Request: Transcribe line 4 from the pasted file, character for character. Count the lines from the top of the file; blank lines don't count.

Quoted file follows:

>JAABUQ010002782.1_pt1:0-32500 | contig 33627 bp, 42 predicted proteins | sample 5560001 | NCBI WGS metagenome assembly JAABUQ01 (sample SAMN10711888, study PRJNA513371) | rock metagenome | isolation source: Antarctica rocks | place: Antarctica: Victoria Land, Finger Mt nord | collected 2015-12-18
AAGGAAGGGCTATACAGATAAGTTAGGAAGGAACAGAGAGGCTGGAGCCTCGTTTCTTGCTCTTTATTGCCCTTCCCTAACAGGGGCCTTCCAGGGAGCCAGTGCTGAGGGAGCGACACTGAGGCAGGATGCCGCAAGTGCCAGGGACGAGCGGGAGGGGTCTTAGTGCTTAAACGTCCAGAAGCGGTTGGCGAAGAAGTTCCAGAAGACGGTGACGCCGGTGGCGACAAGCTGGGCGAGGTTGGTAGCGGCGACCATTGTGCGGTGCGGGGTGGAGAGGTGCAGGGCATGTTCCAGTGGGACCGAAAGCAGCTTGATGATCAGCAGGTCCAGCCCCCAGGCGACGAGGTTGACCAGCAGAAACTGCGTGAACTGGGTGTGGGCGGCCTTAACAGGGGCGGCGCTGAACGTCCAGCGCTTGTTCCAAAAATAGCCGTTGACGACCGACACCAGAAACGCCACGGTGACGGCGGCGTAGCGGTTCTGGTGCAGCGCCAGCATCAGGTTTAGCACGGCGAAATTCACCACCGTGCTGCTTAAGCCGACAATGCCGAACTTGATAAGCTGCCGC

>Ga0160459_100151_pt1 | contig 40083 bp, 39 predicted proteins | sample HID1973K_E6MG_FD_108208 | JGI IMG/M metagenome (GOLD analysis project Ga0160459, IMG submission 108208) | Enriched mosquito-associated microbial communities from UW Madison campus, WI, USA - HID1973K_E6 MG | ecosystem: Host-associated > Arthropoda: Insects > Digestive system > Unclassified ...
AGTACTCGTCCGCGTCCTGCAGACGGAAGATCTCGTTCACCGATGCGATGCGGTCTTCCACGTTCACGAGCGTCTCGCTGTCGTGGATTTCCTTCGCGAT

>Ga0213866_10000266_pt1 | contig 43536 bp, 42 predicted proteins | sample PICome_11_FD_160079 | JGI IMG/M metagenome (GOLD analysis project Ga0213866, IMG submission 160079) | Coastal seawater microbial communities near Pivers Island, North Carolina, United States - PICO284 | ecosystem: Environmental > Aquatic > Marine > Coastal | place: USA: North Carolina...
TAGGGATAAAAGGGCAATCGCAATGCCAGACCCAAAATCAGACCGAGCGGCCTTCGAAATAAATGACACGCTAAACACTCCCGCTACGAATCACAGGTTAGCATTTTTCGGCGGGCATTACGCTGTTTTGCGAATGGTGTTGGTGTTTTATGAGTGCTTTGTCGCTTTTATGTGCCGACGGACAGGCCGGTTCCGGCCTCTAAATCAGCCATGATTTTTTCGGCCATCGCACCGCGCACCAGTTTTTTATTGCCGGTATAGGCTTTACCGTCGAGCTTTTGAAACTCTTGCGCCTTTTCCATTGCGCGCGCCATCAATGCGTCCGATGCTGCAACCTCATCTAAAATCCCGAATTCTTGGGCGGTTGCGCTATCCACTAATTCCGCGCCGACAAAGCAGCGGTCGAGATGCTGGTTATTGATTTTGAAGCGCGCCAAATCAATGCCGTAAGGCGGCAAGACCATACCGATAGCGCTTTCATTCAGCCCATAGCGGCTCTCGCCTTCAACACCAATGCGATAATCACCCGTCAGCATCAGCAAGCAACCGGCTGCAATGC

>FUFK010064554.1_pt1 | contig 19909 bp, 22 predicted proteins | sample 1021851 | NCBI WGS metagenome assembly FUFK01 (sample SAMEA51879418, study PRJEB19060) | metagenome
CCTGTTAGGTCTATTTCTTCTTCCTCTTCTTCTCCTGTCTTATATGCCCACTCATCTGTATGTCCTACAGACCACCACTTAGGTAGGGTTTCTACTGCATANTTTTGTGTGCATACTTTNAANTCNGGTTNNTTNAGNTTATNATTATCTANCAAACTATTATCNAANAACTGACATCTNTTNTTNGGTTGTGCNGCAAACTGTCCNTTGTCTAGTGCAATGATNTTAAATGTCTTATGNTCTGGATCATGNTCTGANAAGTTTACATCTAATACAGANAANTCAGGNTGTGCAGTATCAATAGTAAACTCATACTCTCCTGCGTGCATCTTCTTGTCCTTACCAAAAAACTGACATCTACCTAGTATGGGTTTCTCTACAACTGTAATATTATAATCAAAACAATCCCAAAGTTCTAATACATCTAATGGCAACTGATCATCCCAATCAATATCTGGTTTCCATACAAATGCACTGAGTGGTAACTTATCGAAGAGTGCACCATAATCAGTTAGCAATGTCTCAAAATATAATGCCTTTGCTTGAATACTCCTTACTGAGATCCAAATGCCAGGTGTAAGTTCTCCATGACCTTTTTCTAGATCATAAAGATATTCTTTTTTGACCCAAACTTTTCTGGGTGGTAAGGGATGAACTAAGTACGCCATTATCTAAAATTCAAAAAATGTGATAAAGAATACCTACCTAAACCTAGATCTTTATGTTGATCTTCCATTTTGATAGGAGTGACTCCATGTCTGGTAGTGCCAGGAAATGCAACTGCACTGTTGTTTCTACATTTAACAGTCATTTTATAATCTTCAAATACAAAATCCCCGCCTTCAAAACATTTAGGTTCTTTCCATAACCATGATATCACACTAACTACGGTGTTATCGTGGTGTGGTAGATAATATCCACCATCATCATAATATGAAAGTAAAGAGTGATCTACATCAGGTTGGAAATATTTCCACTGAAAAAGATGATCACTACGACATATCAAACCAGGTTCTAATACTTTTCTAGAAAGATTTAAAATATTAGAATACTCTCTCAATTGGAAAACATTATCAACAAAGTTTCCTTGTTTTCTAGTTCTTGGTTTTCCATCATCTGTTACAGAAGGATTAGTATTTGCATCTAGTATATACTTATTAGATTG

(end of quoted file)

AGTACTCGTCCGCGTCCTGCAGACGGAAGATCTCGTTCACCGATGCGATGCGGTCTTCCACGTTCACGAGCGTCTCGCTGTCGTGGATTTCCTTCGCGAT